Low Income Mothers and Higher Education in Post-Welfare America
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Documents the economic, educational, and existential struggles that single mothers in poverty confront in the current welfare climate.
Shut Out portrays in vivid detail the economic, educational, and existential struggles that single mothers confront as they fight back against a welfare-to-work regime that denies them access to higher education and obstructs their aspirations as autonomous women, determined to exit poverty and attain family self-sufficiency. The book is a unique blend of policy analysis and lived realities. The voices of student mothers fighting to stay in school, and organizing for a different future, are embedded in an analysis grounded in the educational experiences of women in poverty across the states. Harsh and punitive public policies that are designed to keep poor women trapped in low wage work are juxtaposed against the actions of those who, together with their allies, have resisted—inspired by a vision of a different world made possible by higher education.
Contributing authors discuss the provisions of the 1996 "welfare reform" (PRWORA) Act and the myriad of statewide responses to educational options within the framework of national legislation. In documenting the multiple obstacles and policy restrictions that low income women face, the book also highlights successful state programs, institutional practices, and community-based programs that afford low income women educational opportunities. The afterword summarizes recent legislative developments and makes policy and advocacy recommendations for the future.
At Eastern Michigan University, Valerie Polakow is Professor of Education and Director of the Center for Child and Family Programs at the Institute for the Study of Children, Families, and Communities. Sandra S. Butler is Associate Professor of Social Work at the University of Maine and Resident Scholar at the University of Maine Center on Aging. Luisa Stormer Deprez is Associate Professor of Sociology and Women's Studies and Interim Dean of the College of Arts and Sciences at the University of Southern Maine.
"This is a must-read book for educators and activists interested in the topics of race, class, gender, and education, but also, I believe, for everyone who cares about American democracy and social justice … The book's style will hold readers' attention even if they don't know much about American social policy and welfare laws." — Alice E. Ginsberg, Feminist Teacher
"…Shut Out provides a rich array of scholarship on the subject … Written on the eve of the reauthorization of federal welfare reform, with even harsher work requirements, in the 108th Congress, Shut Out is a call for action." — Feminist Collections
"As the tide of welfare 'reform' in the United States continues to push rightward and the Congress moves to press for even more work requirements and even less opportunities for postsecondary education, this book reminds us that there are much better ways to reduce poverty and provide real economic futures for poor mothers and their families." — Feminist Economics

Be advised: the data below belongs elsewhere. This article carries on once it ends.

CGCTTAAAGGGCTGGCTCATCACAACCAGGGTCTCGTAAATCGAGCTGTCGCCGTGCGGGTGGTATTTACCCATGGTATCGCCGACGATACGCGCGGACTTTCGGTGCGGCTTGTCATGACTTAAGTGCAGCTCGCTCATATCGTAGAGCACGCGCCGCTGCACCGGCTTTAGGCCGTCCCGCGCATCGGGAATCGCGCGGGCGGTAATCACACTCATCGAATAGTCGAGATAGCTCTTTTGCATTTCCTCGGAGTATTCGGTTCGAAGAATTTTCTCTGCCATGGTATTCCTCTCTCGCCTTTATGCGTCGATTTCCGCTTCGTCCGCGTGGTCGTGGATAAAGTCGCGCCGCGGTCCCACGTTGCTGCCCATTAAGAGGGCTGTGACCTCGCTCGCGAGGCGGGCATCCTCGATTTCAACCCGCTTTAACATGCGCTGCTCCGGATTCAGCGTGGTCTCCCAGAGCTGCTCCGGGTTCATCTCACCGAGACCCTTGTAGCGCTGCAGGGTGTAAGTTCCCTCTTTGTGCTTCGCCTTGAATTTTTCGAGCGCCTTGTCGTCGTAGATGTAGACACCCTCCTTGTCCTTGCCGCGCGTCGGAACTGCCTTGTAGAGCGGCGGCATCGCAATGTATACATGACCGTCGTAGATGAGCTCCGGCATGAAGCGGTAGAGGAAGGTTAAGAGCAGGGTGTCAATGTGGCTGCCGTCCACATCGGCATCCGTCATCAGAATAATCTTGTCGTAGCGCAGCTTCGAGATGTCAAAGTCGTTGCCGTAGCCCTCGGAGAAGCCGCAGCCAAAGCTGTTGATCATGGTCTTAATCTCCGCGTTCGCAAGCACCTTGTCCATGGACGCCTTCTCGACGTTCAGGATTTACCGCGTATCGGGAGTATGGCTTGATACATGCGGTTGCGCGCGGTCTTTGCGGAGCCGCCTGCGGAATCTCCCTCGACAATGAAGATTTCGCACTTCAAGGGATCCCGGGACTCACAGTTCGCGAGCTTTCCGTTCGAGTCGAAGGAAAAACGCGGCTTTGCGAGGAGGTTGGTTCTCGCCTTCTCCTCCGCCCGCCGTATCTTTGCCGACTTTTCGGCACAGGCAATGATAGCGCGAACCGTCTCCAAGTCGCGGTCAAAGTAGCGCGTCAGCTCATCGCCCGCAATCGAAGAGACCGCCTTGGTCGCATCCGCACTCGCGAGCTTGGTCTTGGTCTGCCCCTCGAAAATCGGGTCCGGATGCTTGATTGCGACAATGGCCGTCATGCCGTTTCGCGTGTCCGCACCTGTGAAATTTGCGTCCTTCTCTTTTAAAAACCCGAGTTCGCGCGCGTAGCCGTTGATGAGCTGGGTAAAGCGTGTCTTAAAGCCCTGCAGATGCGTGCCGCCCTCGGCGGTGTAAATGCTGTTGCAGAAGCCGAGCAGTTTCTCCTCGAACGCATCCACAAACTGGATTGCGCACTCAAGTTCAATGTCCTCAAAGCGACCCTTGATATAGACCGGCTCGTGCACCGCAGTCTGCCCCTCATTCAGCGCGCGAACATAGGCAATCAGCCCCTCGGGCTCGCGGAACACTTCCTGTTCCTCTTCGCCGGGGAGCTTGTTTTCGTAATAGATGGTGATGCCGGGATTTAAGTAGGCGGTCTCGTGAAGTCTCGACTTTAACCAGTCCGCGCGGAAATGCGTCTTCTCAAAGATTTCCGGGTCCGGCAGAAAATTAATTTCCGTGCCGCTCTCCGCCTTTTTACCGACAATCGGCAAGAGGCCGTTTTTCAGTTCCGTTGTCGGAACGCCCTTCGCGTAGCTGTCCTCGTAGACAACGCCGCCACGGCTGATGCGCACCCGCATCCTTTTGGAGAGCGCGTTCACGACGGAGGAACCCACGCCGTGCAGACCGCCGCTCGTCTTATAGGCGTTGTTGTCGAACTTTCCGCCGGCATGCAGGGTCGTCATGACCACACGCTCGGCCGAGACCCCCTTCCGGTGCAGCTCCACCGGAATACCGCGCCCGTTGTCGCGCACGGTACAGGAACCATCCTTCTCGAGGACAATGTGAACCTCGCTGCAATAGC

"Research that explores the perspective and daily lives of welfare recipients, particularly individuals participating in higher education or vocational training programs, has been limited. This book therefore offers an important contribution to the field." — Journal of Sociology and Social Welfare
"This well-organized reader by social work and education researchers on welfare recipients' access to postsecondary education observes … that the 1996 welfare overhaul made it difficult for low-income women with children to pursue higher education." — CHOICE
"The essays collected here demonstrate that 'welfare reform' is not about helping women escape the so-called welfare trap, but about keeping women entrapped, in low wage work and deep poverty. One way this is being accomplished is by constructing virtually insuperable obstacles to the pursuit of higher education and the possibility of better jobs and earnings. Read this book to learn about this side of our new welfare policies." — Frances Fox Piven, author of The War at Home: The Domestic Causes and Consequences of Bush's Militarism and coauthor of The Breaking of the American Social Compact and Regulating the Poor: The Functions of Public Welfare
"This collection fills a major gap in the literature on low income women and higher education, with particular emphasis on women on welfare and the policy history that has indeed shut them out." — Marilyn Gittell, Director of the Howard Samuels State Management and Policy Center at the City University of New York Graduate School
"Far from being disorganized, work-averse parasites, welfare moms are starting a revolution. They're going to college so they can get better jobs to make better lives for themselves and their children. This book tells us what we need to do to help them do it: Move over and get out of the way!" — Heidi Hartmann, President, Institute for Women's Policy Research